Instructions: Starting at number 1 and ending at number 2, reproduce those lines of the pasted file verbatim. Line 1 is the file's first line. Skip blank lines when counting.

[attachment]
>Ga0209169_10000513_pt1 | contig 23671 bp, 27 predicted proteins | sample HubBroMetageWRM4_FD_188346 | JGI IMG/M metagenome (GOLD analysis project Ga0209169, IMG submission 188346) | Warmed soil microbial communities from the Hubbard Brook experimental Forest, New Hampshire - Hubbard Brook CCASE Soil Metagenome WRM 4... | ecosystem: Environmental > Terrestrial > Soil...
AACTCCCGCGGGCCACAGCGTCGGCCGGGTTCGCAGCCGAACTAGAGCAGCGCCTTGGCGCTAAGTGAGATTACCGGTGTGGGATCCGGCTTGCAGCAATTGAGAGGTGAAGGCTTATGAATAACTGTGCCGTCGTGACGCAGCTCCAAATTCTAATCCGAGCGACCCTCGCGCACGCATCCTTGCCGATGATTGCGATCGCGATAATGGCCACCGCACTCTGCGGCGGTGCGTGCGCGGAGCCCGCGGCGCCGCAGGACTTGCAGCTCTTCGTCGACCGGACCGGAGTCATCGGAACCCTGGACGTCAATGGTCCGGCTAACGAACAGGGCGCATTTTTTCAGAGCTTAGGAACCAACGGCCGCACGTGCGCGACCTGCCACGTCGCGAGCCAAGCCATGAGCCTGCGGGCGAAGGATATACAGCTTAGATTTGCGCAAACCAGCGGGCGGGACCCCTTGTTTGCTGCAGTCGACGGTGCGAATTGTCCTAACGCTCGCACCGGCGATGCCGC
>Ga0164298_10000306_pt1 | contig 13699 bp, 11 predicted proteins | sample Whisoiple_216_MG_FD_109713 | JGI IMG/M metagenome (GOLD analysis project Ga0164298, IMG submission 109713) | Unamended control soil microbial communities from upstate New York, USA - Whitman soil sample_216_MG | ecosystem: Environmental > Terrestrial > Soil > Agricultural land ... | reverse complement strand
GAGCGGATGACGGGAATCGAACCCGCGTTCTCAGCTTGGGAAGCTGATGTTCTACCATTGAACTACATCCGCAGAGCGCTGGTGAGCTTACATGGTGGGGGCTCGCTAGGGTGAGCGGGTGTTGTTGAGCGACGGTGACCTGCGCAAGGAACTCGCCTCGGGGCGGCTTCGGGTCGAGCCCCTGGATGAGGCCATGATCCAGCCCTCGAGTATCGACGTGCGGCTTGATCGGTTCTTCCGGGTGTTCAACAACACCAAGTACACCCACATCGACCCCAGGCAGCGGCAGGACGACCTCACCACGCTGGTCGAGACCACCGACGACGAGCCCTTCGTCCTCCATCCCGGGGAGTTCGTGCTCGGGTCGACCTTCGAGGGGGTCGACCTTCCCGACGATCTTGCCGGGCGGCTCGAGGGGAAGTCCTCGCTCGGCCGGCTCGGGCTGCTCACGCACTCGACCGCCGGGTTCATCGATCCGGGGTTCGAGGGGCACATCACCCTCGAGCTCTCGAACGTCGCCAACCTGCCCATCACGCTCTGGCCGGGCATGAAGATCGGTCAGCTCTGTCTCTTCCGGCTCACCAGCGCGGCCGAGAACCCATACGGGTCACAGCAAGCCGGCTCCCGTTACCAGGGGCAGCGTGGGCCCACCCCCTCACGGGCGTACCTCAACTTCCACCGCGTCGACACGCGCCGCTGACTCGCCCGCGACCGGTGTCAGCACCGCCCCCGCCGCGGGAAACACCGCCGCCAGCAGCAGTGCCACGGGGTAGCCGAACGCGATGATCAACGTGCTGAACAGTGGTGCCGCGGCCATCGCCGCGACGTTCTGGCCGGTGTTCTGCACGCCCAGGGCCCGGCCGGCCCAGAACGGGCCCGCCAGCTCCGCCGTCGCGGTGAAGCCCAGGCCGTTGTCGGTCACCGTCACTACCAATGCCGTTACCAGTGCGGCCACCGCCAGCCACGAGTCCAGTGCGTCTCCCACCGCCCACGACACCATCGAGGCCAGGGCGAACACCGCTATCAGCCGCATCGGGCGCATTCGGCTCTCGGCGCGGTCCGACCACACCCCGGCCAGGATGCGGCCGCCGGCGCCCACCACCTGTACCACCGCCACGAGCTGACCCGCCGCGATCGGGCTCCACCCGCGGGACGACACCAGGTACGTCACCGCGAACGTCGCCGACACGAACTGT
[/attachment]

>Ga0209169_10000513_pt1 | contig 23671 bp, 27 predicted proteins | sample HubBroMetageWRM4_FD_188346 | JGI IMG/M metagenome (GOLD analysis project Ga0209169, IMG submission 188346) | Warmed soil microbial communities from the Hubbard Brook experimental Forest, New Hampshire - Hubbard Brook CCASE Soil Metagenome WRM 4... | ecosystem: Environmental > Terrestrial > Soil...
AACTCCCGCGGGCCACAGCGTCGGCCGGGTTCGCAGCCGAACTAGAGCAGCGCCTTGGCGCTAAGTGAGATTACCGGTGTGGGATCCGGCTTGCAGCAATTGAGAGGTGAAGGCTTATGAATAACTGTGCCGTCGTGACGCAGCTCCAAATTCTAATCCGAGCGACCCTCGCGCACGCATCCTTGCCGATGATTGCGATCGCGATAATGGCCACCGCACTCTGCGGCGGTGCGTGCGCGGAGCCCGCGGCGCCGCAGGACTTGCAGCTCTTCGTCGACCGGACCGGAGTCATCGGAACCCTGGACGTCAATGGTCCGGCTAACGAACAGGGCGCATTTTTTCAGAGCTTAGGAACCAACGGCCGCACGTGCGCGACCTGCCACGTCGCGAGCCAAGCCATGAGCCTGCGGGCGAAGGATATACAGCTTAGATTTGCGCAAACCAGCGGGCGGGACCCCTTGTTTGCTGCAGTCGACGGTGCGAATTGTCCTAACGCTCGCACCGGCGATGCCGC